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Rare Earth Deposits: A Simple Means of Comparative Evaluation

LONDON, ENGLAND / ACCESSWIRE / April 23, 2014 / Rockstone Research has just published a new research report on the rare earth element (REE) sector evaluating a total of 15 REE development companies.

The full research report can be downloaded as a PDF with the following links:




Anyone looking into the REE space in-depth may come to the same conclusion that this industry is more complicated than typical commodities like gold, silver, copper, or iron ore. Although the overall market is less than 200,000 tonnes of total rare earth oxide (TREO) per year, the need is critical in just about every facet of our technological (‘high-tech’, ‘clean-tech’) savvy lives, and therefore, is important to understand.

The simple lack of expertise in the space, due to the small number of producing mines globally, coupled with the up to 15 pay elements + co-products (each with their own supply-demand fundamentals) and misconceptions about what are the most important factors to be considered – accompanied with “excellent” marketing and the significant variance in the REE price decks used – makes comparative evaluations a truly daunting task unless put into the proper context.

In a space that is so poorly understood and so technically challenging it is essential to stick to a simple method of comparison that relies on tangible data and historically proven methods.

Herein, I have ranked 15 REE deposits that are well-known in the space and/or subject to our reader’s comments. This rating is based on 6 criteria of evaluation (discussed below) and largely subjective in nature as there is no precise way to compare multiple REE projects in a definitive manner. As such, I have based my ranking on a comparison of deposit attributes, and on discussions with experts in the REE space. Please take this ranking as a guide that is subject to change based on a project’s internal developments.

A listing of these 15 projects and their ranking can be found in Table 1 at the end of this article as well as a detailed project attribute listing in Table 2.

The following 15 REE companies were mentioned in the research report:

#1: Commerce Resources Corp.

#2: Peak Resources Ltd.

#3: Frontier Rare Earths Ltd.

#4: Rare Element Resources Ltd.

#5: Tasman Metals Ltd.

#6: Great Western Minerals Group Ltd.

#7: Greenland Minerals & Energy Ltd.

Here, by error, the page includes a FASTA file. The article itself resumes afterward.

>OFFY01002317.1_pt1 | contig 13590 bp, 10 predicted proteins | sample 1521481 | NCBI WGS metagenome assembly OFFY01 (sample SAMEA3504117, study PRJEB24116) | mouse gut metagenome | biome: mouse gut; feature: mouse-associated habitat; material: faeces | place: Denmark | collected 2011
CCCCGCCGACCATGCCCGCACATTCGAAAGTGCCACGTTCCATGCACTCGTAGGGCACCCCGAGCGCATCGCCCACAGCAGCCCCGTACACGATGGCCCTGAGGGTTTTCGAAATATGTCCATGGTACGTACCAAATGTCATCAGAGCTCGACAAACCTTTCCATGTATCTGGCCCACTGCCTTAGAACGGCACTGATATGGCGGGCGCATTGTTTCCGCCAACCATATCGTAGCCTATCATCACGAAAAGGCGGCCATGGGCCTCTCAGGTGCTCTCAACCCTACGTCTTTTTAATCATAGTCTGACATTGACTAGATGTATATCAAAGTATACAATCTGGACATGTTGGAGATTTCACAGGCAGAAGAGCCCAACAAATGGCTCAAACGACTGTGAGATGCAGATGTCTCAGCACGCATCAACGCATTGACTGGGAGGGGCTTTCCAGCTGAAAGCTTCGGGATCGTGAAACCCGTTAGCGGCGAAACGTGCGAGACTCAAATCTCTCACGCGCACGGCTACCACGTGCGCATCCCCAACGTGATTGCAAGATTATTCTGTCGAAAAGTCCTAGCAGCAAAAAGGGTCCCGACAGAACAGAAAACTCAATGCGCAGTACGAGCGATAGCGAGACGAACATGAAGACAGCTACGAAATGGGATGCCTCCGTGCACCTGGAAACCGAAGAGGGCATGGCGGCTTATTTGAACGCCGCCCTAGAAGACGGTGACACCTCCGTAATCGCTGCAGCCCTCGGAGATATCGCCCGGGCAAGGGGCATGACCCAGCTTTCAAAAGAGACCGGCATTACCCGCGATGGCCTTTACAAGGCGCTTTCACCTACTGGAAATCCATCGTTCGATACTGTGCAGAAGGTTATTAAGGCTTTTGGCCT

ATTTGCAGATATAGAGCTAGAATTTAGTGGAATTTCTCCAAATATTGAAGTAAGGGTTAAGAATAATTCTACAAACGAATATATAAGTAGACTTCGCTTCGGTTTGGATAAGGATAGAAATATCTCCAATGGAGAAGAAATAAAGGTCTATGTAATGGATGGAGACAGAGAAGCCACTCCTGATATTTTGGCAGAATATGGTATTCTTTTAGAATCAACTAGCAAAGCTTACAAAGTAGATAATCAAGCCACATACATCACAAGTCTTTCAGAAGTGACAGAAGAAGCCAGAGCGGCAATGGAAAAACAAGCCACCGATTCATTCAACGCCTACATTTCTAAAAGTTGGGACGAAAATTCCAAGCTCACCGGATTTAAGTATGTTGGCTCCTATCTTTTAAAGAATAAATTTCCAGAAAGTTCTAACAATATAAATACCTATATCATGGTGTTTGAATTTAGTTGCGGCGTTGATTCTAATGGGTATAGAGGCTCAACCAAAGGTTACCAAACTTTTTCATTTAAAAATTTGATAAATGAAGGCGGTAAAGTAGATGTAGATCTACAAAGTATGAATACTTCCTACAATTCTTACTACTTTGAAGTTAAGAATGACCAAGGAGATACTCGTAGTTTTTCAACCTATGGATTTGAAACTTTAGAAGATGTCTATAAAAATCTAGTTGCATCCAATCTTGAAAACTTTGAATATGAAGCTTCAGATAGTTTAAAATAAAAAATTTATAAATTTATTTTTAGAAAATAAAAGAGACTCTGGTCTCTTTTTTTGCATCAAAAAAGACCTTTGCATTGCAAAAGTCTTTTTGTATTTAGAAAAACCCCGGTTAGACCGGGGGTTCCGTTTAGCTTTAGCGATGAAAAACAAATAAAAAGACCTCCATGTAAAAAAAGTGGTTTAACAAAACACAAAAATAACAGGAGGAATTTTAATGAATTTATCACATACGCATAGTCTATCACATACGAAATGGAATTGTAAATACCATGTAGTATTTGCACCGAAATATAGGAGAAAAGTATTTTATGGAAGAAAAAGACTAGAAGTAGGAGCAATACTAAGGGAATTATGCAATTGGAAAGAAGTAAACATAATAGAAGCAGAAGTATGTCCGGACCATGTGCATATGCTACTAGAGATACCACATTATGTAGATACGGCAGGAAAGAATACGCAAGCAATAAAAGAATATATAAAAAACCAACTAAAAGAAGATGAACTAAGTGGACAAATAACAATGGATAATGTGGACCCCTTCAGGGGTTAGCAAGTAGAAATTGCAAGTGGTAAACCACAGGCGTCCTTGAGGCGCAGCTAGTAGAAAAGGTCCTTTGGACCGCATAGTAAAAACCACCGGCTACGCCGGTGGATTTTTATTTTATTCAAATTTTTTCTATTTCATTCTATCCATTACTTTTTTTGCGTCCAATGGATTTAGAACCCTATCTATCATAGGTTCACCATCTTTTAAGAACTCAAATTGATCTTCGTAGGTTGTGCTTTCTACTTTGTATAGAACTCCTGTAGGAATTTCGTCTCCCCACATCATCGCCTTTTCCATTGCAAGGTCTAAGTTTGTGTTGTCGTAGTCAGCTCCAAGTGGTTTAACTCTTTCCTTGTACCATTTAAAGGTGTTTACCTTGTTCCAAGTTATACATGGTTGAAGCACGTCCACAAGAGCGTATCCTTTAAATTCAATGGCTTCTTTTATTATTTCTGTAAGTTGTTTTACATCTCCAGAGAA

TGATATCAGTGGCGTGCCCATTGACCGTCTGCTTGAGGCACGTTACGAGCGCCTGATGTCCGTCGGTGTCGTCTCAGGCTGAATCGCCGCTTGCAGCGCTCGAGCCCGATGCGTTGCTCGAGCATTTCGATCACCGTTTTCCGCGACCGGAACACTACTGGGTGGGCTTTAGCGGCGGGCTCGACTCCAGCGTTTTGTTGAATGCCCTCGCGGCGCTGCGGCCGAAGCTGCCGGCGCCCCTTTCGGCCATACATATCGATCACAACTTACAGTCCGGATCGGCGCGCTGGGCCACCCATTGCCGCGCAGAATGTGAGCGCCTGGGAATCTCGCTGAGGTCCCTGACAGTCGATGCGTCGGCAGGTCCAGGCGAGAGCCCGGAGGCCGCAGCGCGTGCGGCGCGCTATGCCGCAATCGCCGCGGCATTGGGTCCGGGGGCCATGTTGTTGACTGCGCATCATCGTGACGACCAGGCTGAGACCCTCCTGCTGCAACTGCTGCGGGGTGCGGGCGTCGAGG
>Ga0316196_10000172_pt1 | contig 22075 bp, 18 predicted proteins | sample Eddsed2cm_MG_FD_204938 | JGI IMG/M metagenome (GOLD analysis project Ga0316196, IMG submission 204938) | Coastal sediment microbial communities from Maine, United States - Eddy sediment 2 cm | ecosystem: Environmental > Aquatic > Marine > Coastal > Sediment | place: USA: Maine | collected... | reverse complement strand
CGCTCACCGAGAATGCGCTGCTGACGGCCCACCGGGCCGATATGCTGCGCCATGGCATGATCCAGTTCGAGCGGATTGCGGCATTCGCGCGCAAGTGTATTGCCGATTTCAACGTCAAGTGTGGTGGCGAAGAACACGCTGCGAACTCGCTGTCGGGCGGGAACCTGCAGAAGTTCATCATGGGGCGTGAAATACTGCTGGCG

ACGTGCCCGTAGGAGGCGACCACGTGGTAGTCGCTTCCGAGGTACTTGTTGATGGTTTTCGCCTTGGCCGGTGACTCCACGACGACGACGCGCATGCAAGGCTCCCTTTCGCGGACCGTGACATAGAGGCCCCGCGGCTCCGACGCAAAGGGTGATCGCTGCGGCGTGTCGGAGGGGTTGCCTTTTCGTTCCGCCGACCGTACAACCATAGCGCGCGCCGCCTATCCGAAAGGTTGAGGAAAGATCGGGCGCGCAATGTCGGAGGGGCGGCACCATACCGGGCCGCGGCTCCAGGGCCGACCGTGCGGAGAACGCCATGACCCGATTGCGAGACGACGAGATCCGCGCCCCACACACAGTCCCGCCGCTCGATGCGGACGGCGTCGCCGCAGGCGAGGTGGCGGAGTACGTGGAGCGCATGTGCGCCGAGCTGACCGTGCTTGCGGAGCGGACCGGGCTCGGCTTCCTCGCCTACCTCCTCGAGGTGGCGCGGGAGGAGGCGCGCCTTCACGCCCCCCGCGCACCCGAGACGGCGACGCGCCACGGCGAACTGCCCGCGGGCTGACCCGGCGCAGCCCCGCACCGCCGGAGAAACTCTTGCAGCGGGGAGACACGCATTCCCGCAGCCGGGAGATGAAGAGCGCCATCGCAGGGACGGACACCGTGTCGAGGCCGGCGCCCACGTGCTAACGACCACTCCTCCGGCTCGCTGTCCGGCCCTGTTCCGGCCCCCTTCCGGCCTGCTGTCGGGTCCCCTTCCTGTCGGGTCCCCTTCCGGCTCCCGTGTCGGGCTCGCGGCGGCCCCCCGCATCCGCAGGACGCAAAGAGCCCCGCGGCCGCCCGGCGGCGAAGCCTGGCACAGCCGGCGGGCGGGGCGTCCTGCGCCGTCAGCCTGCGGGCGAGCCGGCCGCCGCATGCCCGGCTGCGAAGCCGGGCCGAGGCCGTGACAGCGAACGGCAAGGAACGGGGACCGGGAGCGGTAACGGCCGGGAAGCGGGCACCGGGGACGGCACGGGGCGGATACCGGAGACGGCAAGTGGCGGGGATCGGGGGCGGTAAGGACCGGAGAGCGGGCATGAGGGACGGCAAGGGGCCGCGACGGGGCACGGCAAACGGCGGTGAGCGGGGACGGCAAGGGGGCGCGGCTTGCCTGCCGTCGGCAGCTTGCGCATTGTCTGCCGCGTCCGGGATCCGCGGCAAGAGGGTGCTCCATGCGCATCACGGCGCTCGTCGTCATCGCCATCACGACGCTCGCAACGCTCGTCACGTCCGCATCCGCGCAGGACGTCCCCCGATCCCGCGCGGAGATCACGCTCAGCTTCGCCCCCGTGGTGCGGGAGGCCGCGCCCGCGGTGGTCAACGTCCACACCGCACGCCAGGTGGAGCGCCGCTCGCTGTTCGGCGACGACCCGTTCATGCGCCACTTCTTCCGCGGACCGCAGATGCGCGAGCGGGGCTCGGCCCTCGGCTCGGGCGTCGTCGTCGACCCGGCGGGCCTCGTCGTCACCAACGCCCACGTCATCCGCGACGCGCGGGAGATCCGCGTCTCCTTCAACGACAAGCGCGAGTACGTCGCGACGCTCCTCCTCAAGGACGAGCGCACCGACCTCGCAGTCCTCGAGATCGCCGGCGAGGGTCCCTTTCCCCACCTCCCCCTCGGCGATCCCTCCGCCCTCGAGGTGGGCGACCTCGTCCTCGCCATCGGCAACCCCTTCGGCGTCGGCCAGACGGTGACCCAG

#8: Arafura Resources Ltd.

#9: Matamec Exploration Inc.

#10: Namibia Rare Earths Inc.

#11: Quest Rare Minerals Inc.

#12: Avalon Rare Metals Inc.

#13: Ucore Rare Metals Inc.

#14: Texas Rare Earth Resources Corp.

#15: Geomega Resources Inc.

#16: Molycorp Corp.

The vast majority of present production is from China (>90%), and no major non-Chinese operations have existed in recent years with the exception of Molycorp Inc., and to some degree Lynas Corp. The REEs are not like iron ore, gold, or copper deposits where the metrics are easier to understand and comparative evaluation is more straightforward. There are factors that are comparative between all mining projects, but there are several additional factors that are specific to REEs and that play a dominant role in a comparative evaluation.

Thus, this article will endeavour to layout some basic metrics and criteria for comparative evaluation of any REE deposit for the retail or institutional investor.

As with any commodity, basic criteria exist for evaluating a project’s potential and comparing to one’s peers. For an REE project, a simple method of evaluation may follow the logic of assessing the following criteria in order of decreasing importance:

1. Mineralogy, Mineral Processing, and Metallurgy

Does the primary REE mineral(s) have a history of processing/recovery (present or past), and has a >30% TREO mineral concentrate been achieved?

2. Tonnage and Grade

Is there sufficient tonnage present with appreciable grade to support a reasonable mine-life and production scenario? Is there a consistency of mineralization in terms of TREO grade, as well as ore and gangue mineralogy?

3. REE Distribution

Is there a favourable and balanced REE distribution present and dominated by the 5 critical rare earth elements (CREE) that are in the highest demand, yet shortest supply; namely, neodymium (Nd), europium (Eu), terbium (Tb), dysprosium (Dy), and yttrium (Y)?

4. Economics

Has an economic evaluation been completed on the project and were the findings robust based on demonstrated data results and reasonable assumptions?

5. Infrastructure

Is the project reasonably close to power, water, and road access and/or is its infrastructure development plan practical?

6. Jurisdiction

Is the deposit located in a favourable jurisdiction?

If a project ranks highly in all these criteria (i.e. well-balanced across each), then it is immediately at the forefront of the space, at least to my way of judgement.

The full research report, including the ranking of the 15 REE companies evaluated (Table 1 and Table 2), can be downloaded as a PDF using the following links:



Disclaimer: Please read the full disclaimer on and within the PDF of the above mentioned research report.


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